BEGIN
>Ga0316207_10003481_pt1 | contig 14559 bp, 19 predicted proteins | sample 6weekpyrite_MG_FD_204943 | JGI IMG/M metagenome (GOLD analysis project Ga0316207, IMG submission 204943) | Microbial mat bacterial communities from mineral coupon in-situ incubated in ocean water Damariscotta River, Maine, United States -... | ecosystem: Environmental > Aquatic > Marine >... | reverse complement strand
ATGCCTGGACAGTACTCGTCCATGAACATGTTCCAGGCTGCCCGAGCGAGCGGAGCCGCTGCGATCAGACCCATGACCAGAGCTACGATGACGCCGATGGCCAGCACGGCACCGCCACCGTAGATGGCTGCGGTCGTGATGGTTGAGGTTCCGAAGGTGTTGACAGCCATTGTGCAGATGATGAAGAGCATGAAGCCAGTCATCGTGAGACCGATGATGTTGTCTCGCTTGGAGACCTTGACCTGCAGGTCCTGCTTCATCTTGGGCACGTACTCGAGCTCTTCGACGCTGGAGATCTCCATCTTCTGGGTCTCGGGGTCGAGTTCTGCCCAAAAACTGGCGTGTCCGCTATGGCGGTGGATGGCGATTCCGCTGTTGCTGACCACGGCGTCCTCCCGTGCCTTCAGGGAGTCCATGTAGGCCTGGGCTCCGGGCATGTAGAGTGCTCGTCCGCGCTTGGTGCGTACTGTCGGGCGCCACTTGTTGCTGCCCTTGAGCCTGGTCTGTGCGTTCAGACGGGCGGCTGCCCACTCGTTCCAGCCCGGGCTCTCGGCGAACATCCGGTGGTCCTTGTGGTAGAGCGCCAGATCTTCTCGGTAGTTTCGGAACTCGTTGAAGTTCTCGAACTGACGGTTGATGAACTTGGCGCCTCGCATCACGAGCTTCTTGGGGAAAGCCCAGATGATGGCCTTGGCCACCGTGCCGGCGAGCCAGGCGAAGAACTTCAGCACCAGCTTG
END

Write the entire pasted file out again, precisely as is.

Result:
>Ga0316207_10003481_pt1 | contig 14559 bp, 19 predicted proteins | sample 6weekpyrite_MG_FD_204943 | JGI IMG/M metagenome (GOLD analysis project Ga0316207, IMG submission 204943) | Microbial mat bacterial communities from mineral coupon in-situ incubated in ocean water Damariscotta River, Maine, United States -... | ecosystem: Environmental > Aquatic > Marine >... | reverse complement strand
ATGCCTGGACAGTACTCGTCCATGAACATGTTCCAGGCTGCCCGAGCGAGCGGAGCCGCTGCGATCAGACCCATGACCAGAGCTACGATGACGCCGATGGCCAGCACGGCACCGCCACCGTAGATGGCTGCGGTCGTGATGGTTGAGGTTCCGAAGGTGTTGACAGCCATTGTGCAGATGATGAAGAGCATGAAGCCAGTCATCGTGAGACCGATGATGTTGTCTCGCTTGGAGACCTTGACCTGCAGGTCCTGCTTCATCTTGGGCACGTACTCGAGCTCTTCGACGCTGGAGATCTCCATCTTCTGGGTCTCGGGGTCGAGTTCTGCCCAAAAACTGGCGTGTCCGCTATGGCGGTGGATGGCGATTCCGCTGTTGCTGACCACGGCGTCCTCCCGTGCCTTCAGGGAGTCCATGTAGGCCTGGGCTCCGGGCATGTAGAGTGCTCGTCCGCGCTTGGTGCGTACTGTCGGGCGCCACTTGTTGCTGCCCTTGAGCCTGGTCTGTGCGTTCAGACGGGCGGCTGCCCACTCGTTCCAGCCCGGGCTCTCGGCGAACATCCGGTGGTCCTTGTGGTAGAGCGCCAGATCTTCTCGGTAGTTTCGGAACTCGTTGAAGTTCTCGAACTGACGGTTGATGAACTTGGCGCCTCGCATCACGAGCTTCTTGGGGAAAGCCCAGATGATGGCCTTGGCCACCGTGCCGGCGAGCCAGGCGAAGAACTTCAGCACCAGCTTG